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que se está haciendo y sin coacción alguna externa que fuerce al individuo a su realización. No toda acción voluntaria es, sin embargo, una acción elegida. La elección comporta conocimiento racional, comporta deliberación, y Aristóteles la caracteriza como “inteligencia deseosa, o bien, deseo inteligente”. La elección es el principio propiamente humano de la acción, es aquel principio de donde surgen las acciones verdaderamente humanas. Lo cual significa que, en último término, cada cual es responsable de su propio carácter ya que éste resulta, en último término, de nuestras propias elecciones. Como toda disposición ética, la amistad se refiere primariamente a la elección, en este caso a la elección adecuada de los amigos. Y la elección adecuada del amigo es la elección del amigo que es bueno, que es excelente. De este modo puede decir Aristóteles que “al querer al amigo quieren su propio bien, puesto que cuando alguien bueno se convierte en amigo querido, se convierte en un bien para aquél que lo quiere. De modo que uno y otro quieren su propio bien, y se recompensan recíprocamente por igual.” La tesis de Aristóteles es que el amor al amigo constituye una extensión del amor a sí mismo. Entonces el amigo “tiene para con el amigo la misma disposición que para consigo mismo.” Llegado a este punto de la reflexión se impone una pregunta: ¿qué causará que, después de más de 2500 años, siga siendo la amistad algo tan imprescindible para el ser humano? Una respuesta posible llega del lado de lo ya dicho sobre la estructuración psíquica. Existe en el ser humano, más allá de las épocas, el deseo primordial de ser reconocido, porque sobre la base del reconocimiento es que se edifica toda nuestra subjetividad. Una suma de identificaciones diversas servirá como base para la estructuración en el sujeto de la instancia psíquica llamada “Yo”, identificaciones basadas en imágenes virtuales creadas por cada sujeto. Es su reflejo, su imagen anticipada, lo que constituirá su ser…. Identificación que permitirá a un sujeto reconocerse siendo él mismo en la imagen especular . La investidura en la imagen virtual es el tiempo fundamental de la relación imaginaria, identificación narcisista que se plasma en registro simbólico en la cuestión que el sujeto dirige al Otro en término de pregunta: ¿ cómo quieres que sea?...¿Qué objeto debo ser para el Otro?....El deseo de un sujeto se instituye como deseo del Otro. El deseo se constituye entonces como el resto que queda de la tramitación de la necesidad por la demanda. Es entonces en base a este proceso psíquico profundo, inconsciente, que cada quién asume su propia identidad. Proceso psíquico que se solidifica en la temprana juventud acompañando los cambios biológicos que metamorfosean la propia imagen infantil. Se deduce entonces la importancia de la imagen en la estructuración psíquica de un sujeto. En la contemporaneidad, la imagen parece que viene a colmar un vacío existencial… ¿Será la época de la pérdida de sentido que provoca un vacío que se intenta llenar con imágenes? Dos consecuencias parecen esenciales en relación a la existencia de la virtualidad. Para delimitarlas podemos utilizar la topología del nudo borromeo, es decir, del anudamiento de los tres registros: imaginario, simbólico y real, donde lo real en tanto indecible es el lugar del sujeto, lo imaginario el lugar del cuerpo y lo simbólico el lugar del discurso. Pero la existencia de la virtualidad nos remiten sobre todo al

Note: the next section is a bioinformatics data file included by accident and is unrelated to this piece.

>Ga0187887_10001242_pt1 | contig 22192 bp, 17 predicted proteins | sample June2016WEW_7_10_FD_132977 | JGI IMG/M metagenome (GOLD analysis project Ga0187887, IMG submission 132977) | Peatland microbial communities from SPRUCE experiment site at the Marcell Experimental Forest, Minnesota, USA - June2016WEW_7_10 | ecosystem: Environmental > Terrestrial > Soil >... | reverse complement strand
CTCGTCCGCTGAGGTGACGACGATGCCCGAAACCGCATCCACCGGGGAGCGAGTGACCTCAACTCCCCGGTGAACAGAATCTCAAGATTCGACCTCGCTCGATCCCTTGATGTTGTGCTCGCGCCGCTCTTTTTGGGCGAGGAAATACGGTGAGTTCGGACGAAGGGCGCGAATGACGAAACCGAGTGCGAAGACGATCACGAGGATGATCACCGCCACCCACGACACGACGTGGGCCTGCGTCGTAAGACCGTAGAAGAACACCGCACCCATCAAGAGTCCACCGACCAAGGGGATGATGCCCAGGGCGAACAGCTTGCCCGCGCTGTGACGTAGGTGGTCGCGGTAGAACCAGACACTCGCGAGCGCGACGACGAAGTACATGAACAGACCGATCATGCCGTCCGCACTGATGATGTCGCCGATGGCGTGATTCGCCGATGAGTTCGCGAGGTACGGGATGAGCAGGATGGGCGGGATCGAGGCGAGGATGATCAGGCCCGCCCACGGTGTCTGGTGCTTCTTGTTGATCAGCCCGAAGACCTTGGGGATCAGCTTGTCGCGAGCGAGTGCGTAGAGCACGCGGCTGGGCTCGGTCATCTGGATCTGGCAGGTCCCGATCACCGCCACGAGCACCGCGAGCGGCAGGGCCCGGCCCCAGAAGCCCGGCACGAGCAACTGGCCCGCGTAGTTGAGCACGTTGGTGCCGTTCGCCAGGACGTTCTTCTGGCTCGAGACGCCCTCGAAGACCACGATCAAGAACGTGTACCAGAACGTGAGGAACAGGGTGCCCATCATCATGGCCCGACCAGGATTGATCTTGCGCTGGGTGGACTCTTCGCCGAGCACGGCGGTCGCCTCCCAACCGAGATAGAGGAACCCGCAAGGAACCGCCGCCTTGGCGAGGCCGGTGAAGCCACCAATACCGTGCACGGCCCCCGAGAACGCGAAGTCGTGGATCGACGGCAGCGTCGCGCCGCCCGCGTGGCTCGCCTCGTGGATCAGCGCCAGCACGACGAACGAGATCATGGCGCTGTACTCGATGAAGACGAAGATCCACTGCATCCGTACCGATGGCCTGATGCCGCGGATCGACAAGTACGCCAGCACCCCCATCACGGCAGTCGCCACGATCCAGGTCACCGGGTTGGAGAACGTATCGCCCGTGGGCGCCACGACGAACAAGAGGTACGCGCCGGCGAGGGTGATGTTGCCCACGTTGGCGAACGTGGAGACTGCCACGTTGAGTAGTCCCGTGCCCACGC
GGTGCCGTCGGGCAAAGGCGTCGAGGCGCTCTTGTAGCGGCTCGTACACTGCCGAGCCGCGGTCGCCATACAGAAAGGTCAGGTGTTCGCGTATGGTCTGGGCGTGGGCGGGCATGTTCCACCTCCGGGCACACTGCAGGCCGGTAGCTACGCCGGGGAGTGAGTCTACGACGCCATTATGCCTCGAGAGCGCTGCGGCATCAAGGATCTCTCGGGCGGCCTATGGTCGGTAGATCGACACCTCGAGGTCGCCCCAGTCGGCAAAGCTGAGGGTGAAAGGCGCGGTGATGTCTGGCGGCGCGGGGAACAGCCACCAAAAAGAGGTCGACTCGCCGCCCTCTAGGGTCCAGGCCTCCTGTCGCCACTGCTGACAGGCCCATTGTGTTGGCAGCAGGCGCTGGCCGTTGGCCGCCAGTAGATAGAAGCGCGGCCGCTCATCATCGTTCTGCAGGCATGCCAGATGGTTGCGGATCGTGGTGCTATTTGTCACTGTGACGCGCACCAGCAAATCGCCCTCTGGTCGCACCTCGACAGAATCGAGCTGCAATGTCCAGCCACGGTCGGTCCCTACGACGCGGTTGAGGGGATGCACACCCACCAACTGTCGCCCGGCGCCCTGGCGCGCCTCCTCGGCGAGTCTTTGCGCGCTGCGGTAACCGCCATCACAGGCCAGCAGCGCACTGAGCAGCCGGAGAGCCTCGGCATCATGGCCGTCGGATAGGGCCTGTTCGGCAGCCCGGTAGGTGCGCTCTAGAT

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desanudamiento del nudo. Prevalencia de lo imaginario sobre lo simbólico con apartamiento de lo real: aún cuando sabemos que la imagen es la representación de un objeto real, hoy podemos constatar que esa relación se ha invertido y que es el objeto el que se convierte en la representación de la imagen, que ordena y hasta instaura la realidad. Más aún la constituye a tal punto que la imagen puede trasformarse en la única realidad. Así la existencia de un sujeto puede quedar supeditada a las imágenes que de sí mismo suba al Facebook….”si no estás en Facebook, no existís.” Sher [1] afirma que “A certain amount of public approval confers a boost in selfesteem and personal validation. 'Millennials are more visible on the Web,' reports Douglas MacMillan of Businessweek. 'Respondents aged 18 to 29 were the most likely to say they’d posted photos of themselves and other personal data for others to see on such Web sites as Facebook and MySpace'. Many Millennials live a significant part of their lives online, and to ask them to relinquish that way of life out of concern for their privacy would not only be unthinkable, but also detrimental to their concept of identity.” Por otra parte, la prevalencia del registro real sobre el registro imaginario, quedando apartado el registro simbólico, produce cierta imposibilidad de cuestionamiento y dialectización. Ninguna pregunta puede plantearse, sólo gobierna la vida pulsional: mirar y ser mirado, ver y ser visto. El desvanecimiento de la ley simbólica deja a los jóvenes sin brújula, viviendo como si no tuvieran que acomodarse a un Otro, como si este no existier. Lo simbólico está en crisis debilitando la ley…consecuencia de ello los excesos propios de la época, borramiento de un orden simbólico que lleva como marca también cierta indiferencia hacia la privacidad… En este contexto, las múltiples,abigarradas e “imaginarias amistades” del Face se convierten, intentando colmar un vacío, en un nuevo e insospechado sentido que fuerza las fronteras poniendo en riesgo, acaso, valores inherentes a la dignidad humana como lo es la privacidad. Aún suponiendo que estas amistades conservan lo esencial que marca Aristóteles de núcleo significativo: el querer, el lazo afectivo, eso se colorea de la modalidad de la época en que las nuevas tecnologías han modificado sustancialmente las nociones de espacio y tiempo: las demandas de amor y atención a los “amigos” se tienen con el imperativo de la inmediatez. Podemos decir que el chat, el mensajito, el facebook, reproducen en la época la condición de la carta de amor. Por supuesto que con la liquidez del amor contemporáneo, rasgo del amor contemporáneo que consuena con la liquidez, es la rapidez con la que se va. Lazos sociales que privilegian la cantidad, como bien lo explicita Sher -“ They do not wish to restrict their social interactions to people in close proximity”.- , muchas veces en desmedro de la profundidad del vínculo; provocando conductas exhibicionistas y adictivas. “ As one Millennial blogger remarks, “getting a reaction from the masses – instead of from your couch buddy – can be more addictive than settling down for a real conversation with only one person” . In this respect, Millennials could be considered a socially exhibitionistic generation.” Atentos a la importancia que encierra el reconocimiento del otro en la dinámica subjetiva y pretendiendo hacer de este trabajo un diálogo fructífero entre, posiblemente, dos generaciones, apelamos a la conciencia generacional como